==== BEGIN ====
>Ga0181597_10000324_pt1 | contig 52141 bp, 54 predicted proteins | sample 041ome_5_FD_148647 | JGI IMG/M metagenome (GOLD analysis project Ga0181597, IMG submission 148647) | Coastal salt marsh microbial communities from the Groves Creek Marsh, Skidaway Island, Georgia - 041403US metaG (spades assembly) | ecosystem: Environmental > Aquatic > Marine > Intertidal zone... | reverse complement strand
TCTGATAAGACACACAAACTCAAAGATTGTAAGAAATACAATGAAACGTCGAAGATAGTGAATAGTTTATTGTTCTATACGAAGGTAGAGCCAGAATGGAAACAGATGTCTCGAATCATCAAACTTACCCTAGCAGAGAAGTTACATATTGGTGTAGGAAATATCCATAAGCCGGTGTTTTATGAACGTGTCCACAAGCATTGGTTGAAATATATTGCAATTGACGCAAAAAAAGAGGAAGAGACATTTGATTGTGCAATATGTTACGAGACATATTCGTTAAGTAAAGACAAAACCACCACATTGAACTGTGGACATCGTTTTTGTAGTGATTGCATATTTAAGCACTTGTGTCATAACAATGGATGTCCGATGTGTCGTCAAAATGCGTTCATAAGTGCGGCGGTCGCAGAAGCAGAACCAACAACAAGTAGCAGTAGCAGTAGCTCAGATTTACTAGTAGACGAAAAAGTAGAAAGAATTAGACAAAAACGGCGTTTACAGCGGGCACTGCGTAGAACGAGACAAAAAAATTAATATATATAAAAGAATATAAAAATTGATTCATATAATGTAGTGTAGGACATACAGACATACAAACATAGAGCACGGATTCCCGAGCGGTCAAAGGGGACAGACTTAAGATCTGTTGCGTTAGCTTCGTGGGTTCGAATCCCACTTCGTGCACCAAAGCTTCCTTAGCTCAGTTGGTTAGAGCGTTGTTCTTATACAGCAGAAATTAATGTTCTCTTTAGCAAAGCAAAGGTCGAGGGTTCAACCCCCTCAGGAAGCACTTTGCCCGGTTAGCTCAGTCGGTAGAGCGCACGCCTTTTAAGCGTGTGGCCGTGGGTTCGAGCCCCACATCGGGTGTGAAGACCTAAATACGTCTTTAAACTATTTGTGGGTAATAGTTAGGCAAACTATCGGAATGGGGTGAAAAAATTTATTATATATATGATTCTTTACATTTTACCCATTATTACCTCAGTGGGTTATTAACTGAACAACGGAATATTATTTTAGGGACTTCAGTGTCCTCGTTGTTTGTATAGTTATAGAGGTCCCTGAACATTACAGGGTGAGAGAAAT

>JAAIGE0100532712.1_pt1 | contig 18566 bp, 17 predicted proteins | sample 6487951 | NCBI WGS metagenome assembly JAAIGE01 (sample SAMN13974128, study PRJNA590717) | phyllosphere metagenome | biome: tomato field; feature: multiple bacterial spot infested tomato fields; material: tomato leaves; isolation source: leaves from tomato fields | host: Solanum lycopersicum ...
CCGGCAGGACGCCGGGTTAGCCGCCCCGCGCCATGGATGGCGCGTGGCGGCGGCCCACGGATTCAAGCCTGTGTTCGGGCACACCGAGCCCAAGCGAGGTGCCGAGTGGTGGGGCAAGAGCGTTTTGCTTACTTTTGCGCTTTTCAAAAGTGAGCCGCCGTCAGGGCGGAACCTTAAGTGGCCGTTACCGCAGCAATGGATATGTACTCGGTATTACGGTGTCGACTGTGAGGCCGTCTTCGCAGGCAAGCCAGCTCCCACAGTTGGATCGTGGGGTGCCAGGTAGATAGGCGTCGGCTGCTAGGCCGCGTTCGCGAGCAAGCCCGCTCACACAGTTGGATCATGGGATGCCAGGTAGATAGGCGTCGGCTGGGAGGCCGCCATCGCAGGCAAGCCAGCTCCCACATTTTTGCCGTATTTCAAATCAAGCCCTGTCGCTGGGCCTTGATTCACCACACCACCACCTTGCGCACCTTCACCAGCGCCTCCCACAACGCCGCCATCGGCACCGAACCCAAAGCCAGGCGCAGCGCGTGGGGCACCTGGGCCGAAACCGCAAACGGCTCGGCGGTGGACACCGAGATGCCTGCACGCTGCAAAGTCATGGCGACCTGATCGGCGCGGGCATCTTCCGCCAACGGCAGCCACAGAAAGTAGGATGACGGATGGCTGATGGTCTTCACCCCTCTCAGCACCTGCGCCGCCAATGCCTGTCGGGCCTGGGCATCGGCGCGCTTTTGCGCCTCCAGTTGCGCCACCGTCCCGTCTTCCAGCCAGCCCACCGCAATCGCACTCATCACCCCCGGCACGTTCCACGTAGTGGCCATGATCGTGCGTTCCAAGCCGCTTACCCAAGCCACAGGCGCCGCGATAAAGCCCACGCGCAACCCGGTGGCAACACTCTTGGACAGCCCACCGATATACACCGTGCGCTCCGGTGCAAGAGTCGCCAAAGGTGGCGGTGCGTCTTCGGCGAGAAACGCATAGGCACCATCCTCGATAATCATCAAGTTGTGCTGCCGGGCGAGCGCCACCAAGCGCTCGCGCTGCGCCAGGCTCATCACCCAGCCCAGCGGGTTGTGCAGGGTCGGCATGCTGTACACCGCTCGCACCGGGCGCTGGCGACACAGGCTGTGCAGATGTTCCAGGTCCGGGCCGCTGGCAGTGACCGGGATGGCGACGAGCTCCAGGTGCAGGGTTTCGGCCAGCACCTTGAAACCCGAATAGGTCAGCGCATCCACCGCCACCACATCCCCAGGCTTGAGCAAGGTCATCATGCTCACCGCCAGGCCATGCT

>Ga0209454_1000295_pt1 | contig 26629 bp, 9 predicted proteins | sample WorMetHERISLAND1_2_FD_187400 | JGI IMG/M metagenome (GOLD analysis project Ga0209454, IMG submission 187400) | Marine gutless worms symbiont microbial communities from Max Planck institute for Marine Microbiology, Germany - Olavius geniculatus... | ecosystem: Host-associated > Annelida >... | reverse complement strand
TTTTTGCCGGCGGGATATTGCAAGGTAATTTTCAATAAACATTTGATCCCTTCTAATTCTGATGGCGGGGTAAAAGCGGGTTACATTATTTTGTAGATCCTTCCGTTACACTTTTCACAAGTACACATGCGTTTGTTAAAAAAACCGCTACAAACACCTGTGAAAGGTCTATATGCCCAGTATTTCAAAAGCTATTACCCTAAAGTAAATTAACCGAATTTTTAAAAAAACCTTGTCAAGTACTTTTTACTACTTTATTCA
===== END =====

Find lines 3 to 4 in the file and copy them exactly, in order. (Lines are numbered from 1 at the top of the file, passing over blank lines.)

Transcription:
>JAAIGE0100532712.1_pt1 | contig 18566 bp, 17 predicted proteins | sample 6487951 | NCBI WGS metagenome assembly JAAIGE01 (sample SAMN13974128, study PRJNA590717) | phyllosphere metagenome | biome: tomato field; feature: multiple bacterial spot infested tomato fields; material: tomato leaves; isolation source: leaves from tomato fields | host: Solanum lycopersicum ...
CCGGCAGGACGCCGGGTTAGCCGCCCCGCGCCATGGATGGCGCGTGGCGGCGGCCCACGGATTCAAGCCTGTGTTCGGGCACACCGAGCCCAAGCGAGGTGCCGAGTGGTGGGGCAAGAGCGTTTTGCTTACTTTTGCGCTTTTCAAAAGTGAGCCGCCGTCAGGGCGGAACCTTAAGTGGCCGTTACCGCAGCAATGGATATGTACTCGGTATTACGGTGTCGACTGTGAGGCCGTCTTCGCAGGCAAGCCAGCTCCCACAGTTGGATCGTGGGGTGCCAGGTAGATAGGCGTCGGCTGCTAGGCCGCGTTCGCGAGCAAGCCCGCTCACACAGTTGGATCATGGGATGCCAGGTAGATAGGCGTCGGCTGGGAGGCCGCCATCGCAGGCAAGCCAGCTCCCACATTTTTGCCGTATTTCAAATCAAGCCCTGTCGCTGGGCCTTGATTCACCACACCACCACCTTGCGCACCTTCACCAGCGCCTCCCACAACGCCGCCATCGGCACCGAACCCAAAGCCAGGCGCAGCGCGTGGGGCACCTGGGCCGAAACCGCAAACGGCTCGGCGGTGGACACCGAGATGCCTGCACGCTGCAAAGTCATGGCGACCTGATCGGCGCGGGCATCTTCCGCCAACGGCAGCCACAGAAAGTAGGATGACGGATGGCTGATGGTCTTCACCCCTCTCAGCACCTGCGCCGCCAATGCCTGTCGGGCCTGGGCATCGGCGCGCTTTTGCGCCTCCAGTTGCGCCACCGTCCCGTCTTCCAGCCAGCCCACCGCAATCGCACTCATCACCCCCGGCACGTTCCACGTAGTGGCCATGATCGTGCGTTCCAAGCCGCTTACCCAAGCCACAGGCGCCGCGATAAAGCCCACGCGCAACCCGGTGGCAACACTCTTGGACAGCCCACCGATATACACCGTGCGCTCCGGTGCAAGAGTCGCCAAAGGTGGCGGTGCGTCTTCGGCGAGAAACGCATAGGCACCATCCTCGATAATCATCAAGTTGTGCTGCCGGGCGAGCGCCACCAAGCGCTCGCGCTGCGCCAGGCTCATCACCCAGCCCAGCGGGTTGTGCAGGGTCGGCATGCTGTACACCGCTCGCACCGGGCGCTGGCGACACAGGCTGTGCAGATGTTCCAGGTCCGGGCCGCTGGCAGTGACCGGGATGGCGACGAGCTCCAGGTGCAGGGTTTCGGCCAGCACCTTGAAACCCGAATAGGTCAGCGCATCCACCGCCACCACATCCCCAGGCTTGAGCAAGGTCATCATGCTCACCGCCAGGCCATGCT